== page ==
I suffered a spontaneous subarachnoid hemorrhage while I slept
I read Emilia’s story when she first published it and was touched by how strong she was after going through something so traumatic, but I never thought it would happen to me, until it did. Here’s Julie’s story...
I am a 27 year old international student from Canada, and I just finished my PhD at Oxford. I read Emilia’s story when she first published it and was touched by how strong she was after going through something so traumatic, but I never thought it would happen to me, until it did.
On May 20, I suffered a spontaneous subarachnoid haemorrhage while I slept. I woke up sweating, shaking, and my head was in so much pain I thought it was going burst open. I also began to vomit continually. I am a frequent migraine sufferer and they often make me vomit, so I assumed I was fine. It never occurred to me that my brain would be bleeding.
After about 12 hours of vomiting, I contacted a GP because in the past they have been able to put me on some liquids through an IV and given me anti-sickness so I can break the cycle and help improve the headache. The GP agreed with me that, based on my history, it was likely just a regular migraine but said that in incredibly rare cases it can be caused by bleeding on the brain so they suggested a clinic in the hospital where they could put me on some fluids and also check that nothing was wrong.
That advice saved my life. I went to the clinic and they gave me things to stop the vomiting and did a CT scan of my head. I was sitting there in so much pain for a while and hoping I could go home soon, then two doctors came to see me. They said I had bleeding in two different parts of my brain, and I was immediately transferred to the neurosurgery ward and put on meds and bed rest.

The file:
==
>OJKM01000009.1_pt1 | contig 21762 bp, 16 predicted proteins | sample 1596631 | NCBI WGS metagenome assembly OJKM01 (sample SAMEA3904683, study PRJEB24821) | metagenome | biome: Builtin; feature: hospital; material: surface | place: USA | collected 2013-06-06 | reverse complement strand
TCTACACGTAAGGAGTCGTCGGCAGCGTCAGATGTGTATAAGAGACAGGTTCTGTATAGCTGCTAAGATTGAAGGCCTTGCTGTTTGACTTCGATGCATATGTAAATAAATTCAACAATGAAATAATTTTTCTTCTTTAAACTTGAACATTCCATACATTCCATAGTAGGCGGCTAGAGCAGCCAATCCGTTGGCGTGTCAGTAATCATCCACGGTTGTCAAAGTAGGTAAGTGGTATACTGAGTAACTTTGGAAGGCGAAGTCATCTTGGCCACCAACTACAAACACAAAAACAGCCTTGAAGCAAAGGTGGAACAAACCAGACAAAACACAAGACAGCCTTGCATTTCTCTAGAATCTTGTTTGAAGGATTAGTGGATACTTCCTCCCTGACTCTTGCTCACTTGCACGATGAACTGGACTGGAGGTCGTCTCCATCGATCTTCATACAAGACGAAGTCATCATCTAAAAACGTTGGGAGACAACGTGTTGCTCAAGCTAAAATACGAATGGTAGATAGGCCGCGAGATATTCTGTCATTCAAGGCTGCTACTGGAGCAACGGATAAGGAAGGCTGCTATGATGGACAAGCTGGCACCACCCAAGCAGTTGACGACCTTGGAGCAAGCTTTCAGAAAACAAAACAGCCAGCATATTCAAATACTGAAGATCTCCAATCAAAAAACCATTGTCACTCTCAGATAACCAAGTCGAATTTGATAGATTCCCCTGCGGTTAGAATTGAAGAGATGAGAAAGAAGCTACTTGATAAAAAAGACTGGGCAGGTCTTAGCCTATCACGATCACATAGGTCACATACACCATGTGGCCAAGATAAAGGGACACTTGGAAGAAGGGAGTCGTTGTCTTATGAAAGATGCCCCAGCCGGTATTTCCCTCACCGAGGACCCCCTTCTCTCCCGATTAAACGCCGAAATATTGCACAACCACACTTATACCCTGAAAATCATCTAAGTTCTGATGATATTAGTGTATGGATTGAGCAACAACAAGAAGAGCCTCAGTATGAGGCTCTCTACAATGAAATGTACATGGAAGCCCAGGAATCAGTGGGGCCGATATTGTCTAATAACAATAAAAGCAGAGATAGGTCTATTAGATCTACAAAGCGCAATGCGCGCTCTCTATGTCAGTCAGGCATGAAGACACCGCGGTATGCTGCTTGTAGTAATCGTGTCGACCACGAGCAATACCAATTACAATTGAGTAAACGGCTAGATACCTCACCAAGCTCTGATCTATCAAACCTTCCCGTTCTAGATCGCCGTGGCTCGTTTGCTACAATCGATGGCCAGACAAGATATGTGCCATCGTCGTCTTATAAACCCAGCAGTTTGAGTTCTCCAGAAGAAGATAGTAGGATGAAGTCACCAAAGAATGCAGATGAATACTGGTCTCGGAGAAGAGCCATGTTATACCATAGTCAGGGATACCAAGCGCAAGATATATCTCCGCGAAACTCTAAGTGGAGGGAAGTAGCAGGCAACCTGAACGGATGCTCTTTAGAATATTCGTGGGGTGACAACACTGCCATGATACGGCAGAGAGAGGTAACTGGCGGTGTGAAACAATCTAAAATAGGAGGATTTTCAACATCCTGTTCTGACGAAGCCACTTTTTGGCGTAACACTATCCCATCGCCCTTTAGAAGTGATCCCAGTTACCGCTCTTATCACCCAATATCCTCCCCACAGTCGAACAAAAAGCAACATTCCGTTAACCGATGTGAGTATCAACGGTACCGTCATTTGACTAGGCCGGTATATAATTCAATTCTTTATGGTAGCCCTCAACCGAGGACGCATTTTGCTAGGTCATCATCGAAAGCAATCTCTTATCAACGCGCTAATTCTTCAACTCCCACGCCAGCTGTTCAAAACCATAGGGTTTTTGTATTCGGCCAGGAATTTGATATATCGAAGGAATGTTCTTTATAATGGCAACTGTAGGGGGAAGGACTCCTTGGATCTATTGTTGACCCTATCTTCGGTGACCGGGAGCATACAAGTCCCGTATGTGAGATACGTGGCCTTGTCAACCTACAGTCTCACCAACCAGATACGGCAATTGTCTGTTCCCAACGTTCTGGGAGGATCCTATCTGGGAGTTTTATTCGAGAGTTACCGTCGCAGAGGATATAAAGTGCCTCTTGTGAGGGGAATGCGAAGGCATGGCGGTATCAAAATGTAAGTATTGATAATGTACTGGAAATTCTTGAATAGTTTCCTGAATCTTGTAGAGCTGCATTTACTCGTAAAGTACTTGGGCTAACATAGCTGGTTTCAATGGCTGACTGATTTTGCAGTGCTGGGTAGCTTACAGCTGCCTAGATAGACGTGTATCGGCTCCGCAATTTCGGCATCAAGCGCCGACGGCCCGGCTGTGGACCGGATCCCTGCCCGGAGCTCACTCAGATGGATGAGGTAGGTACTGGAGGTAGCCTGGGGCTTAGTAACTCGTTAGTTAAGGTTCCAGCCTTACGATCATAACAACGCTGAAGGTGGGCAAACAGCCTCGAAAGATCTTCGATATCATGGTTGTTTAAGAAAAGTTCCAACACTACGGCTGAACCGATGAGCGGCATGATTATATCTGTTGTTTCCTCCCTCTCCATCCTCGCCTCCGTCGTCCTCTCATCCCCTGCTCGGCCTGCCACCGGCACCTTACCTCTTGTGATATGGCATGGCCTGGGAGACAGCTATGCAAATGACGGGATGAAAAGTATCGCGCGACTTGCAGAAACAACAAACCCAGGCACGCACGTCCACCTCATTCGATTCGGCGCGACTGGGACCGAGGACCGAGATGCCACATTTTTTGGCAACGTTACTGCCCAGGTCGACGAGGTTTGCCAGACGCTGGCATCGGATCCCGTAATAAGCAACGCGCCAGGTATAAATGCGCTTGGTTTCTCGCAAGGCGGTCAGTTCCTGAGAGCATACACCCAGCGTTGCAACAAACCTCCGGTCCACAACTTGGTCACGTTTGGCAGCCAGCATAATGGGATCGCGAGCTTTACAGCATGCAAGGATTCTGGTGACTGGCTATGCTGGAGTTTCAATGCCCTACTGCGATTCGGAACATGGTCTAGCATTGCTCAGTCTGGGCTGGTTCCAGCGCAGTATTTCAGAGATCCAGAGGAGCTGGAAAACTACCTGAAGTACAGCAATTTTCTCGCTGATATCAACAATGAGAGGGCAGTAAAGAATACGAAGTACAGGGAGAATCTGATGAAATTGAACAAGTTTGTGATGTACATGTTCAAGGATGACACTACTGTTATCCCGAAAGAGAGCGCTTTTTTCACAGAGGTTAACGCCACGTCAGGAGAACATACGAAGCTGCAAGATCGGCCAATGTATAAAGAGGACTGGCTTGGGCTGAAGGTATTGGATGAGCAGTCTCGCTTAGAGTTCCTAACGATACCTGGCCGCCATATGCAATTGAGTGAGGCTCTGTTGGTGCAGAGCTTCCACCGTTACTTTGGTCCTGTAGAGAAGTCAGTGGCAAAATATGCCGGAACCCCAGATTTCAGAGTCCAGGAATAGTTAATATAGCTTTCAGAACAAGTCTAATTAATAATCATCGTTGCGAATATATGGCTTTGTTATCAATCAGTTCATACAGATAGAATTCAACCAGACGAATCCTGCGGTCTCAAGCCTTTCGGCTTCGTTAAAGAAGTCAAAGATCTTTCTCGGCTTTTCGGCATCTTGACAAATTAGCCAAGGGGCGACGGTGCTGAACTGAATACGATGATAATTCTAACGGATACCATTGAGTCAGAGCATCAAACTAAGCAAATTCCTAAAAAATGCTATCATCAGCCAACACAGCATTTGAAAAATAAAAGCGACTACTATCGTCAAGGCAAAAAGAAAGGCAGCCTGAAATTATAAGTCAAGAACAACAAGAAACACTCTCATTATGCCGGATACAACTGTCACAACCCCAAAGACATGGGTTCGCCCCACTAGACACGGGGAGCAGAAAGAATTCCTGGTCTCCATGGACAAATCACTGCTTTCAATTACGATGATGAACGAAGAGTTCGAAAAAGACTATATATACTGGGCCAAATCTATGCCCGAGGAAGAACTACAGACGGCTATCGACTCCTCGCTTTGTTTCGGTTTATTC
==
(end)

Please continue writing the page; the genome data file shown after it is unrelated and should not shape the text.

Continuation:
I couldn’t believe what was happening to me.
The next morning, I went for another brain scan. I had two brain surgeons come and tell me that I had two aneurysms leaking into my brain and I was lucky I wasn’t already dead. They told me I had two options. Option one was do nothing and I’d die. Option two was go into surgery immediately to seal the aneurysms, and I might die. Obviously, I picked option two. They said that the type of surgery I needed was non-invasive for brain surgery, but it was sill brain surgery and because they were poking around in arteries leading to the brain there was a high risk of stroke, brain damage, and death.
My nurse that day was very sweet. She sat down next to me and gave me some tissues and told me it was ok to cry and be upset. But I had no tears for myself. I’d made my peace with it and I thought, “if I am going it die, then I am going to die.” It was completely out of my hands. As they wheeled me away my nurse said, “I’ll be here when you get back.” And I thought, “if I come back.”